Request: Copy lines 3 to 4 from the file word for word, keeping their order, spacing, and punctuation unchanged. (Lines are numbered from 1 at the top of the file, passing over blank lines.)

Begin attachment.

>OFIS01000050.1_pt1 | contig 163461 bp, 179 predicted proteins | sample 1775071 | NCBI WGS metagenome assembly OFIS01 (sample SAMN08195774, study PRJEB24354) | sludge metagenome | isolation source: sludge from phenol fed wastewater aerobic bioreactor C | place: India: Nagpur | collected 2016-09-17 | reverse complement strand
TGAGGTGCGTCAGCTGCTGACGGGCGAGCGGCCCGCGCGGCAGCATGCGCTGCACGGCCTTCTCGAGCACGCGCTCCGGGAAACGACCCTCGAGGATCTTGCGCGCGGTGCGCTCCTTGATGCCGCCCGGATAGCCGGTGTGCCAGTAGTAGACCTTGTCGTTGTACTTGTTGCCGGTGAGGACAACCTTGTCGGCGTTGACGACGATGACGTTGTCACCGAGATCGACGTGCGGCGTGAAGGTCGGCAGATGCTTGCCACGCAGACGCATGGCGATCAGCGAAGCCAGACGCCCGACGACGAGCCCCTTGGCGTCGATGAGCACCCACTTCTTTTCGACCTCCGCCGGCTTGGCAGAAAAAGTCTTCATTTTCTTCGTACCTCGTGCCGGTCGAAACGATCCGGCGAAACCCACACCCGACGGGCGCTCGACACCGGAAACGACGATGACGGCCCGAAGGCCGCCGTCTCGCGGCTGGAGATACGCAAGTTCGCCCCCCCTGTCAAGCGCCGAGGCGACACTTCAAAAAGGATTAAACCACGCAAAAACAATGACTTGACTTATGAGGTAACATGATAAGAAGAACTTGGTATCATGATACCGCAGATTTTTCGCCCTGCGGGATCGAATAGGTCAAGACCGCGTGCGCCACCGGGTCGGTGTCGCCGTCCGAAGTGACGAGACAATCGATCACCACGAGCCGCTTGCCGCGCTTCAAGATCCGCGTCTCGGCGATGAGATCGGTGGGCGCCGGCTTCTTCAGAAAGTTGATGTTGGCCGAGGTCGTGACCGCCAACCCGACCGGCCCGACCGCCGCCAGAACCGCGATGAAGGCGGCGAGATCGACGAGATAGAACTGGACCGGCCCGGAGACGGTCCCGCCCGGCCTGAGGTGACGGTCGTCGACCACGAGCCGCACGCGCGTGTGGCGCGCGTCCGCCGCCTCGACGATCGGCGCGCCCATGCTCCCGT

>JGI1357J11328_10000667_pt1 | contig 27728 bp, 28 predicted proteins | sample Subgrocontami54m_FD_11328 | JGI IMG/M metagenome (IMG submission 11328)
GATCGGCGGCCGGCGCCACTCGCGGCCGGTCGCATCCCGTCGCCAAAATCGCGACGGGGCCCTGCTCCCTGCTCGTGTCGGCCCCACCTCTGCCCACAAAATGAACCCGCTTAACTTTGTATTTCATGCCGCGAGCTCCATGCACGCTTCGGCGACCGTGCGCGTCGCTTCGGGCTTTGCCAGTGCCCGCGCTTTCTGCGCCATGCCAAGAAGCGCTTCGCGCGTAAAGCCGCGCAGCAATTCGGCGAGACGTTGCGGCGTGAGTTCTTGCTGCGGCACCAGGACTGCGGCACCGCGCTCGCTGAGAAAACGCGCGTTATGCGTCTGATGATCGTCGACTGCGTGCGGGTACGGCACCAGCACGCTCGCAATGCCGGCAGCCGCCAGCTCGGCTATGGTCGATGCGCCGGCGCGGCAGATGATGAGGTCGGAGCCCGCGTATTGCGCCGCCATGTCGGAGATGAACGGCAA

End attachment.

>JGI1357J11328_10000667_pt1 | contig 27728 bp, 28 predicted proteins | sample Subgrocontami54m_FD_11328 | JGI IMG/M metagenome (IMG submission 11328)
GATCGGCGGCCGGCGCCACTCGCGGCCGGTCGCATCCCGTCGCCAAAATCGCGACGGGGCCCTGCTCCCTGCTCGTGTCGGCCCCACCTCTGCCCACAAAATGAACCCGCTTAACTTTGTATTTCATGCCGCGAGCTCCATGCACGCTTCGGCGACCGTGCGCGTCGCTTCGGGCTTTGCCAGTGCCCGCGCTTTCTGCGCCATGCCAAGAAGCGCTTCGCGCGTAAAGCCGCGCAGCAATTCGGCGAGACGTTGCGGCGTGAGTTCTTGCTGCGGCACCAGGACTGCGGCACCGCGCTCGCTGAGAAAACGCGCGTTATGCGTCTGATGATCGTCGACTGCGTGCGGGTACGGCACCAGCACGCTCGCAATGCCGGCAGCCGCCAGCTCGGCTATGGTCGATGCGCCGGCGCGGCAGATGATGAGGTCGGAGCCCGCGTATTGCGCCGCCATGTCGGAGATGAACGGCAA